On Saturday, mere days after President Donald Trump, surrounded by military vehicles, held a poorly disguised political rally on the steps of the Lincoln Memorial during the nation’s July 4th celebrations, a variety of “alt-right” and alt-light organizations are holding a “rally for free speech” in Washington, D.C.
As you might suspect, this is actually an attempt by what passes for luminaries among thirsty social media figures on the fringe right to get some media attention and attract some fringe left protesters in order to make sure that media attention is more sympathetic than usual. An earlier May rally in San Francisco produced negligible results on both fronts; last week’s contretemps in Portland, Oregon, were moderately more successful, driven by the alleged attack on conservative Quillette writer and provocateur Andy Ngo.
This week, then, white nationalist trolls and quasi-celebrities such as Proud Boy founder Gavin McInnes, former Pizzagate conspiracy theorist Jack Posobiec, gadfly and Twitter headquarters self-handcuffer Laura Loomer, dirty trickster Roger Stone (currently under indictment courtesy of the Mueller investigation) and the largely-forgotten-yet-apparently-not-gone Milo Yiannopoulos are hoping to capitalize on Trump’s 4th of July “Trumpstravaganza.”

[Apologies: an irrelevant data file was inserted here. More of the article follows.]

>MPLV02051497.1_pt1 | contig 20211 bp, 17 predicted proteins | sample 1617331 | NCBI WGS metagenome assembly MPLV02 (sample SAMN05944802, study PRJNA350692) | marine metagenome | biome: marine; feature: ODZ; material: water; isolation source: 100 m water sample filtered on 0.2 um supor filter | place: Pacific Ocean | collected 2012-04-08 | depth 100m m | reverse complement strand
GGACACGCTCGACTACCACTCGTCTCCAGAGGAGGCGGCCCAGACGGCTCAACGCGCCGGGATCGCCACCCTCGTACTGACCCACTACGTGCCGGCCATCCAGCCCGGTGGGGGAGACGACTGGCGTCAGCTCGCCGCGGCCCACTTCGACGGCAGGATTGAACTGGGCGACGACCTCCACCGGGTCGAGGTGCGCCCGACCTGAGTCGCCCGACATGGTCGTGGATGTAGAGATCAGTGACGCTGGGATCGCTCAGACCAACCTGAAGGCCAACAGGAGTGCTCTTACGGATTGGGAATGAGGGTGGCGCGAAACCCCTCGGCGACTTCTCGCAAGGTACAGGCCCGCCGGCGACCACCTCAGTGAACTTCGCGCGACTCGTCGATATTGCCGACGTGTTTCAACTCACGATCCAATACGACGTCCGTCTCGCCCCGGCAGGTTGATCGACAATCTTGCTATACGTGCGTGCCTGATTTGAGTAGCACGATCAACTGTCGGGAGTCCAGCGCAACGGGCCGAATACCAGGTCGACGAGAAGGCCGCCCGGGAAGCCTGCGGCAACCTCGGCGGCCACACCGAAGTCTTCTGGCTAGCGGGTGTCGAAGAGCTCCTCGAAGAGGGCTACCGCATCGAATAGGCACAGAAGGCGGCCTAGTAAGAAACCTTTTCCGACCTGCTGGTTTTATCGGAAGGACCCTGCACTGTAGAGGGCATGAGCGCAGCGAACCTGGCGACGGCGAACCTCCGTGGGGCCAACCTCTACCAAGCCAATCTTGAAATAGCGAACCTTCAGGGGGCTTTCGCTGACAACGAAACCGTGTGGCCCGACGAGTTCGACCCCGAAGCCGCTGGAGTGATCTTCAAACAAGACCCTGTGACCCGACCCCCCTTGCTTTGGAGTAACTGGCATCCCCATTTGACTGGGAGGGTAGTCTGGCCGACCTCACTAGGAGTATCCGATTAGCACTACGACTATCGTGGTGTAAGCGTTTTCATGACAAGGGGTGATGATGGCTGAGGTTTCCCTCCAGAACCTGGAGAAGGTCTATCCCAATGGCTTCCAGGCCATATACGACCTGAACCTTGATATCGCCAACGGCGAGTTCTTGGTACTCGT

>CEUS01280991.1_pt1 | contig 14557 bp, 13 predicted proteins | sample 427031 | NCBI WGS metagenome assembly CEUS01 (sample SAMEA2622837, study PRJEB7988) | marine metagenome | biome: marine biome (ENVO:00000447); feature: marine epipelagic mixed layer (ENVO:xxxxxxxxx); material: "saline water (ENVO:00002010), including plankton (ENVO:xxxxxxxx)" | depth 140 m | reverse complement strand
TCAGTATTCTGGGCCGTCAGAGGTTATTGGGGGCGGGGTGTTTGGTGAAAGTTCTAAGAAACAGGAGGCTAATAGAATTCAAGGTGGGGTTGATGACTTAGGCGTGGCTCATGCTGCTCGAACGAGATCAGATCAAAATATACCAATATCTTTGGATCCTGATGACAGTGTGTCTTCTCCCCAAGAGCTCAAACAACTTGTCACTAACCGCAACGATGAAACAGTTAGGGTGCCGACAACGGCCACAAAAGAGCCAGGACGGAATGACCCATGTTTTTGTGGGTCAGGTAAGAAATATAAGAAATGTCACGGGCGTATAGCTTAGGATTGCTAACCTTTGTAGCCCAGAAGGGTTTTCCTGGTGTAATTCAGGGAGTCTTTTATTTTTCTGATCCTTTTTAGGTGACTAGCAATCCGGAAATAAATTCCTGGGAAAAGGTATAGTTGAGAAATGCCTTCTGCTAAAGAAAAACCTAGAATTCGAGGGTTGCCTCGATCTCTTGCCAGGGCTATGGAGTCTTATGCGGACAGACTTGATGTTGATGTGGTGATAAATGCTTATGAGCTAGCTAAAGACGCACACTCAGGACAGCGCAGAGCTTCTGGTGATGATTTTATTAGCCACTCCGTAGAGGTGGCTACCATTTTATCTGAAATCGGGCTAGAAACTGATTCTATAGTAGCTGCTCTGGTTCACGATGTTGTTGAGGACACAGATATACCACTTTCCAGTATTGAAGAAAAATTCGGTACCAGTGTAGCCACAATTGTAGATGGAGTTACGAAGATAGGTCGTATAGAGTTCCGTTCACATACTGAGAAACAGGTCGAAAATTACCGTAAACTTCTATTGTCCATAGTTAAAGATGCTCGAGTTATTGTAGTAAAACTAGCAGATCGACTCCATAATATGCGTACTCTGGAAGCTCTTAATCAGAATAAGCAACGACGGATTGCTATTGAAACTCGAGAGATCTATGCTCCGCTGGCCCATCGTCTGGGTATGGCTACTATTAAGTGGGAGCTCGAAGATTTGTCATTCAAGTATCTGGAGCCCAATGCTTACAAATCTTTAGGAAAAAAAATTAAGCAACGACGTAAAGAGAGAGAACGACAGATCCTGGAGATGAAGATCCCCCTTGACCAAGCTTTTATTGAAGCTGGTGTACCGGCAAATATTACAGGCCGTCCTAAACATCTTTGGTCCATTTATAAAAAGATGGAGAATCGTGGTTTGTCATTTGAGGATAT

This may be enough to get their rally some desperately desired attention. But “free speech” has nothing to do with it.
According to the rally’s website — under the all-caps header “THE FIRST AMENDMENT IS UNDER ATTACK!” — readers are told that “Our rights guaranteed under the United States constitution are being systematically violated” so they must “Join the rally to demand unbiased social media, and an end to censorship.” The site also asserts that the speakers include “well-known public figures who have been silenced by Big Tech.”
Alas, neither the First Amendment nor the term “free speech” mean what the organizers of this white whine festival seem to think they mean.
The First Amendment theory being promulgated here seems to derive from the noted constitutional scholar Sarah Palin, who seems to have been largely left behind from this rolling grift despite her important role in Trumpifying the Republican Party. In 2008, the Republican vice presidential candidate asserted that if reporters continued to criticize her “then I don’t know what the future of our country would be in terms of First Amendment rights and our ability to ask questions without fear of attacks by the mainstream media.”
In a variant of Palin’s theory that the First Amendment entails the right not to be criticized, the “Rally For Free Speech” seems premised on the idea that the First Amendment guarantees you the right to say whatever you want on any platform of your choice, whether or not the platform agrees to host those sayings. The lifet